Futility

Oh, I have tried to laugh the pain away,
Let new flames brush my love-springs like a feather.
But the old fever seizes me to-day,
As sickness grips a soul in wretched weather.
I have given up myself to every urge,
With not a care of precious powers spent,
Have bared my body to the strangest scourge,
To soothe and deaden my heart’s unhealing rent.
But you have torn a nerve out of my frame,
A gut that no physician can replace,
And reft my life of happiness and aim.
Oh what new purpose shall I now embrace?
What substance hold, what lovely form pursue,
When my thought burns through everything to you?

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December, 1919

Last night I heard your voice, mother,
The words you sang to me
When I, a little barefoot boy,
Knelt down against your knee.

And tears gushed from my heart, mother,
And passed beyond its wall,
But though the fountain reached my throat
The drops refused to fall.

‘Tis ten years since you died, mother,
Just ten dark years of pain,
And oh, I only wish that I
Could weep just once again.

The Night Fire

No engines shrieking rescue storm the night,
And hose and hydrant cannot here avail;
The flames laugh high and fling their challenging light,
And clouds turn gray and black from silver-pale.
The fire leaps out and licks the ancient walls,
And the big building bends and twists and groans.
A bar drops from its place; a rafter falls
Burning the flowers. The wind in frenzy moans.
The watchers gaze, held wondering by the fire,
The dwellers cry their sorrow to the crowd,
The flames beyond themselves rise higher, higher,
To lose their glory in the frowning cloud,
Yielding at length the last reluctant breath.
And where life lay asleep broods darkly death.

Enslaved

Oh when I think of my long-suffering race,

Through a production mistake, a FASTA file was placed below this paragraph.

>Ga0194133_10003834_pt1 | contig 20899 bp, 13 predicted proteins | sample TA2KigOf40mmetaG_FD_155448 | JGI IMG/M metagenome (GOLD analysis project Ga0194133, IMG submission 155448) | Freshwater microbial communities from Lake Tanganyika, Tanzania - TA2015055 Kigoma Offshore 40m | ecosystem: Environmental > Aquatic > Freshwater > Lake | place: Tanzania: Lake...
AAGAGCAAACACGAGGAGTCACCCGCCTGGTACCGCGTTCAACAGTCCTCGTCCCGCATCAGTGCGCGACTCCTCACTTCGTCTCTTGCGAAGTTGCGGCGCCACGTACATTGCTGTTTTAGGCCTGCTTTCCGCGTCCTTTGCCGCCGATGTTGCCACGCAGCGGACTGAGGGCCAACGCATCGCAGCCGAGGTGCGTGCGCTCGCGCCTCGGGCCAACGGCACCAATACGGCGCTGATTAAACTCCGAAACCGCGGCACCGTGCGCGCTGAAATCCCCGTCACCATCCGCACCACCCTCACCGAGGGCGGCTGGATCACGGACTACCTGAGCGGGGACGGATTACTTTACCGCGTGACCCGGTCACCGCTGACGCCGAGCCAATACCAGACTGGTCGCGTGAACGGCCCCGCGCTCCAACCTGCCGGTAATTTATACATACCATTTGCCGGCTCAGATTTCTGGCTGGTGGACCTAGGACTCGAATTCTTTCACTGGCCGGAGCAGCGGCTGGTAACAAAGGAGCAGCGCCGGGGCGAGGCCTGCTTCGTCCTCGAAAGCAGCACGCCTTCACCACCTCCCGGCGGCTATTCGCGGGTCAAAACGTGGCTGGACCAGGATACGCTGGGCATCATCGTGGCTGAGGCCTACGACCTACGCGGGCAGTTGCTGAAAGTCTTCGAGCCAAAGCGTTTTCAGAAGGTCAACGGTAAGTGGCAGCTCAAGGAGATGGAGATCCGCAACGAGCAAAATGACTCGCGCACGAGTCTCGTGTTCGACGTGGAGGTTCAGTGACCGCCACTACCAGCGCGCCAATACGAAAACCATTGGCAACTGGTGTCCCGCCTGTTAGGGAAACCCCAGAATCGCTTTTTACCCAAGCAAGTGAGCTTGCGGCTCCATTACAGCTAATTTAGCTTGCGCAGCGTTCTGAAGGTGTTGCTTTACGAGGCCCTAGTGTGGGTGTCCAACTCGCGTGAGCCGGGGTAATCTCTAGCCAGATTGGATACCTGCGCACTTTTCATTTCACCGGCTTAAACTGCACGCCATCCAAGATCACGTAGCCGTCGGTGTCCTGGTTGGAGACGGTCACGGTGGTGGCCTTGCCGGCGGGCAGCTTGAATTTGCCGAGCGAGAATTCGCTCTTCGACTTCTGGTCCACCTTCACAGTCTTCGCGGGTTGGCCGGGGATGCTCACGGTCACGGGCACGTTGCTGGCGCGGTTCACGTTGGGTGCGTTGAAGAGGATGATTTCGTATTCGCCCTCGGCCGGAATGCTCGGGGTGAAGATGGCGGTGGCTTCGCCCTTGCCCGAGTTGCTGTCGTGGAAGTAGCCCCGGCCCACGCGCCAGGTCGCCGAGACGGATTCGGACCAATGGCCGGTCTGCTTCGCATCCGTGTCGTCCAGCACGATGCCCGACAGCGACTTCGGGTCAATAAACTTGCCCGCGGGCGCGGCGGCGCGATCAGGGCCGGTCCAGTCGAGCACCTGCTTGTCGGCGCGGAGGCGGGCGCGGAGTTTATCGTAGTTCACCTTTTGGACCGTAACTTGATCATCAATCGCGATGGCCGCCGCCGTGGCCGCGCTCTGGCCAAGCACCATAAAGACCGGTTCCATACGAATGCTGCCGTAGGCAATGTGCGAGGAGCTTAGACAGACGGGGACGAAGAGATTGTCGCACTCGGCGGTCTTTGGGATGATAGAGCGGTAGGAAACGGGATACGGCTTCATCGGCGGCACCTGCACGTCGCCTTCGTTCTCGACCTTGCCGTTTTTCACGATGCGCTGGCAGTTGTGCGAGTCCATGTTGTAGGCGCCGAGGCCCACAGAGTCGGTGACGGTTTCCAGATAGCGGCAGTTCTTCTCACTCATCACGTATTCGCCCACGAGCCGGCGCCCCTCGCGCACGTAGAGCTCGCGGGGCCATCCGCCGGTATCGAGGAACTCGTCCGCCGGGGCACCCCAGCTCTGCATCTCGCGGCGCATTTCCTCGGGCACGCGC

For weary centuries despised, oppressed,
Enslaved and lynched, denied a human place
In the great life line of the Christian West;
And in the Black Land disinherited,
Robbed in the ancient country of its birth,
My heart grows sick with hate, becomes as lead,
For this my race that has no home on earth.
Then from the dark depths of my soul I cry
To the avenging angel to consume
The white man’s world of wonders utterly:
Let it be swallowed up in earth’s vast womb,
Or upward roll as sacrificial smoke
To liberate my people from its yoke!

The Tropics in New York

Bananas ripe and green, and ginger-root,
Cocoa in pods and alligator pears,
And tangerines and mangoes and grape fruit,
Fit for the highest prize at parish fairs,
Set in the window, bringing memories
Of fruit-trees laden by low-singing rills,
And dewy dawns, and mystical blue skies
In benediction over nun-like hills.
My eyes grew dim, and I could no more gaze;
A wave of longing through my body swept,
And, hungry for the old, familiar ways,
I turned aside and bowed my head and wept.

My Mother

My Mother

I

Reg wished me to go with him to the field,
I paused because I did not want to go;
But in her quiet way she made me yield
Reluctantly, for she was breathing low.
Her hand she slowly lifted from her lap
And, smiling sadly in the old sweet way,
She pointed to the nail where hung my cap.
Her eyes said: I shall last another day.
But scarcely had we reached the distant play,
When o’er the hills we heard a faint bell ringing;
A boy came running up with frightened face;
We knew the fatal news that he was bringing.
I heard him listlessly, without a moan,
Although the only one I loved was gone.

II

The dawn departs, the morning is begun,
The trades come whispering from off the seas,
The fields of corn are golden in the sun,
The dark-brown tassels fluttering in the breeze;
The bell is sounding and the children pass,
Frog-leaping, skipping, shouting, laughing shrill,
Down the red road, over the pasture-grass,
Up to the school-house crumbling on the hill.
The older folk are at their peaceful toil,
Some pulling up the weeds, some plucking corn,
And others breaking up the sun-baked soil.
Float, faintly-scented breeze, at early morn
Over the earth where mortals sow and reap─
Beneath its breast my mother lies asleep.

Rest in Peace

No more for you the city’s thorny ways,
The ugly corners of the Negro belt;
The miseries and pains of these harsh days
By you will never, never again be felt.

No more, if still you wander, will you meet
With nights of unabating bitterness;
They cannot reach you in your safe retreat,
The city’s hate, the city’s prejudice!

‘Twas sudden—but your menial task is done,
The dawn now breaks on you, the dark is over,
The sea is crossed, the longed-for port is won;
Farewell, oh, fare you well! my friend and
lover.